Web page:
Nonlinear Gravitational Waves and Solitons
Gravitational wave astronomy is born in 2016. The laser interferometers of Advanced LIGO have detected two gravitational waves, each one generated by two black hole pairs. The observed wave profiles result from the fusion of two stellar-mass black holes into a single rotating black hole, with the emission of gravitational radiation with energy in the solar-mass scale. Indeed, they are the most violent astrophysical events recorded to date. Since gravitational waves solve the weak-field approximation of the Einstein equations in vacuum, in this limit, they evolve as linear waves. However, gravitational waves are intrinsically nonlinear waves; in fact, the chirp of the signal, the change in frequency observed by Advanced LIGO detectors, is due to the nonlinearity at the sources, even being negligible far away from them. Both cylindrical and planar nonlinear gravitational waves can be interpreted as soliton solutions of Einstein’s equations outside the sources. Actually, even black holes, the main sources of gravitational radiation, are two-soliton solutions of Einstein’s equations in vacuum. Gravitational solitons differ from standard nonlinear solitons in several aspects, including new phenomena such as multi-soliton coalescence, a phenomenon that emits low-amplitude radiation. Indeed, the pair-of-pants solution for the fusion of two black holes can be interpreted in such a way. In conclusion, although gravitational waves propagate in spacetime like linear waves, at their sources they are nonlinear gravitational waves and, even, gravitational solitons.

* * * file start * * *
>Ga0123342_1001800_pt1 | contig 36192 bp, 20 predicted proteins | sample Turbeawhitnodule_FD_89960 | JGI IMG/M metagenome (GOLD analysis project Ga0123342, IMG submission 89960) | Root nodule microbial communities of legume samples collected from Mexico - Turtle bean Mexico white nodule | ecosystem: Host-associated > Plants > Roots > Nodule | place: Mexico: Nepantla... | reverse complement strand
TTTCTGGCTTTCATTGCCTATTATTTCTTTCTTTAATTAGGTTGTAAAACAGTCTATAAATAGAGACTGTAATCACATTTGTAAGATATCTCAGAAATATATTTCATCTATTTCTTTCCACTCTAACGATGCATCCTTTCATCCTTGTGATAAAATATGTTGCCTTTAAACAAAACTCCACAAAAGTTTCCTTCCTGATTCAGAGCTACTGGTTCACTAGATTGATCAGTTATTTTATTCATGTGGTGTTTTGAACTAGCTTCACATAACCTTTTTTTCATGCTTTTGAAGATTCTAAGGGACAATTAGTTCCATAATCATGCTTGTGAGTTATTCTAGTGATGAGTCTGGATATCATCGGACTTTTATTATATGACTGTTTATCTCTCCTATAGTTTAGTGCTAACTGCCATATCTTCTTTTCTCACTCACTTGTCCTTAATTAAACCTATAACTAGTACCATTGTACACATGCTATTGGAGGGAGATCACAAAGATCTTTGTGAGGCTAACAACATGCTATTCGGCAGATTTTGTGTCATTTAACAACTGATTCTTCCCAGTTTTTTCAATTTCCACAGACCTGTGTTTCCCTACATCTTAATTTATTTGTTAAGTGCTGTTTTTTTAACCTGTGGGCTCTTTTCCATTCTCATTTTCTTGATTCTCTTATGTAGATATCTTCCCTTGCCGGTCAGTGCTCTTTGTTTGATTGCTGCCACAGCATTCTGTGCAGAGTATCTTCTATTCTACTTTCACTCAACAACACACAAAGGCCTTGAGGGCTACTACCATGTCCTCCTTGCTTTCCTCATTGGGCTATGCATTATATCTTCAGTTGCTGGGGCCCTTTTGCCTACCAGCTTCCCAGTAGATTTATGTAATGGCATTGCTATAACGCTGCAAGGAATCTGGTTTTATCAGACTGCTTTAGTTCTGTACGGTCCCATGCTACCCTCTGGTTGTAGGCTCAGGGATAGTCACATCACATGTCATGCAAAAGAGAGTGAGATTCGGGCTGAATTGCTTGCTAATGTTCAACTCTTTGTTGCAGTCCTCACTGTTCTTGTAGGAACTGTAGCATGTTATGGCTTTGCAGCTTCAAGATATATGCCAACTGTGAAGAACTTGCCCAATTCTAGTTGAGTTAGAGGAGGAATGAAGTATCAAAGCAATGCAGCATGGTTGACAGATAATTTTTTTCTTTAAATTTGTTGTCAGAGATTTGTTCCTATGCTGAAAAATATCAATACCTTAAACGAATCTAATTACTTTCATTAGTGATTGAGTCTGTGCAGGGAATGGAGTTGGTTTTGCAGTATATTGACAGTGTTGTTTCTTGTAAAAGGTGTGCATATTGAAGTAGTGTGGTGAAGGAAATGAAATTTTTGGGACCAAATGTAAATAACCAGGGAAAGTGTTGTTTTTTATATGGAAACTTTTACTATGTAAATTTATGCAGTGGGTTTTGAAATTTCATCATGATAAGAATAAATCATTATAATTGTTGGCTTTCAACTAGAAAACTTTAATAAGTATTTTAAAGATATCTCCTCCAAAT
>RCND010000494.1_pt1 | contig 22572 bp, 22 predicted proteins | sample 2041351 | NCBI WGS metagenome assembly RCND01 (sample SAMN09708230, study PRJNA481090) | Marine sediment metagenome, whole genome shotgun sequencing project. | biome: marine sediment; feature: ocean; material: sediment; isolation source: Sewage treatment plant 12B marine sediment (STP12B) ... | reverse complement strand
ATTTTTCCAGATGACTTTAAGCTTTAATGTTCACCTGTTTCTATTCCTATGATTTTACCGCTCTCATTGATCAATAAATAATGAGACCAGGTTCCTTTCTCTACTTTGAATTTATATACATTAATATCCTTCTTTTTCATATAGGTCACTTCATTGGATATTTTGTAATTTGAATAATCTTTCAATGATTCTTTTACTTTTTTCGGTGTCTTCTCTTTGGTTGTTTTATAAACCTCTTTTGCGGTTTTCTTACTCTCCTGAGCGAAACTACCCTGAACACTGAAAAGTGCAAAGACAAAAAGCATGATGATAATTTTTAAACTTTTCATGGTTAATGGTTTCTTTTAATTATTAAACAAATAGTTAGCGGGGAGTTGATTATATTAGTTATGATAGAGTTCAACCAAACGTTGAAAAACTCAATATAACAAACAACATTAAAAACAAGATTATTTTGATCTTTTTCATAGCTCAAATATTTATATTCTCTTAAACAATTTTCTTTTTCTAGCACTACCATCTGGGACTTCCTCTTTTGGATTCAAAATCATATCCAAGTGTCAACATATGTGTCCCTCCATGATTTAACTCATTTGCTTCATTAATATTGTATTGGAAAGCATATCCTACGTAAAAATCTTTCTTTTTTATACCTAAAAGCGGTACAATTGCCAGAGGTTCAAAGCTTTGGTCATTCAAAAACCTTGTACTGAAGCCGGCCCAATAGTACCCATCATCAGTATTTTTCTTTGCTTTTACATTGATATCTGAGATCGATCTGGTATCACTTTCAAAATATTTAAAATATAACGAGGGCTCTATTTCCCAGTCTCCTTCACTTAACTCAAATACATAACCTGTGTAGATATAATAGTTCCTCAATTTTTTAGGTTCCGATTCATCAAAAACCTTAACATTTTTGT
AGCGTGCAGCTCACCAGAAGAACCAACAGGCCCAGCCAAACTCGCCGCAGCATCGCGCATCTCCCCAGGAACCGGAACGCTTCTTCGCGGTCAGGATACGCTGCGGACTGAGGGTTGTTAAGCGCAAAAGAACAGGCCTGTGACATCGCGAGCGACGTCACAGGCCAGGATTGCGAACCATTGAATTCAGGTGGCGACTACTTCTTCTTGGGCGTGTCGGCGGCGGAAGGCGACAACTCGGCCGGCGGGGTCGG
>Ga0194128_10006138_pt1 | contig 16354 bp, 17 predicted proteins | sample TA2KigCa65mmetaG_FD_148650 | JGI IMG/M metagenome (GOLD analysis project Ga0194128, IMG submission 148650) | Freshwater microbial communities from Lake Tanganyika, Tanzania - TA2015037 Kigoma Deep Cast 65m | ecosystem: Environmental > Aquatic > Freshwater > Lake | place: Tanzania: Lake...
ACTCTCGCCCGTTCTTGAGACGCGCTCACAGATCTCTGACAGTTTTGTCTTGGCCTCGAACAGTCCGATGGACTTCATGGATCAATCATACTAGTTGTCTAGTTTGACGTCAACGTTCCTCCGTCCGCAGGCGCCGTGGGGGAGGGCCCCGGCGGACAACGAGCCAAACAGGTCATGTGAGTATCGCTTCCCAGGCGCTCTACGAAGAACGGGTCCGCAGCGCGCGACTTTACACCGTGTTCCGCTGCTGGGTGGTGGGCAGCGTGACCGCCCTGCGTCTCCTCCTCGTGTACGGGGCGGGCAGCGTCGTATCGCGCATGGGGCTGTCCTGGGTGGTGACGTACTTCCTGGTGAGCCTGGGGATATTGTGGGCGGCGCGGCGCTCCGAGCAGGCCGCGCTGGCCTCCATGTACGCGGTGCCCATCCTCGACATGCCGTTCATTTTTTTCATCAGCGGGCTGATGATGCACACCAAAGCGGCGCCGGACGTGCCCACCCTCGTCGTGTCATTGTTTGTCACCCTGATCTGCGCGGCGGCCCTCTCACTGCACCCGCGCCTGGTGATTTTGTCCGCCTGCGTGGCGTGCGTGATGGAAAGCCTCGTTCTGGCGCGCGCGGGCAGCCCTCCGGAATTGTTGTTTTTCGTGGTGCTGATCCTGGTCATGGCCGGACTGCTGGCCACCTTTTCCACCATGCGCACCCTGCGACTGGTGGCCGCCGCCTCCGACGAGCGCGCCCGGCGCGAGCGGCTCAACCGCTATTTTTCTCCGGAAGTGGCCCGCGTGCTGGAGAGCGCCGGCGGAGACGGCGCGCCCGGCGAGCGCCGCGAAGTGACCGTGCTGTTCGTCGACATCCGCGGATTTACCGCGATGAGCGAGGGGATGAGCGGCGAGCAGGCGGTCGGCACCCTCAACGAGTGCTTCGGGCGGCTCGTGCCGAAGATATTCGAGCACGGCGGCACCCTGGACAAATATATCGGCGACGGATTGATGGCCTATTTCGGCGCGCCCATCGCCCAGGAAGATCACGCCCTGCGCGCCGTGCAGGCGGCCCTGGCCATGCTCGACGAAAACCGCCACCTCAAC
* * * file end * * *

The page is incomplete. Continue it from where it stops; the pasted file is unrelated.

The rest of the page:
KeywordsGravitational waves Black holes Gravitational solitons Inverse scattering method
The author acknowledges financial support from project TIN2014-56494-C4-1-P from Programa Estatal de Fomento de la Investigación Científica y Técnica de Excelencia del Ministerio de Ciencia e Innovación (MICINN) of Spain.
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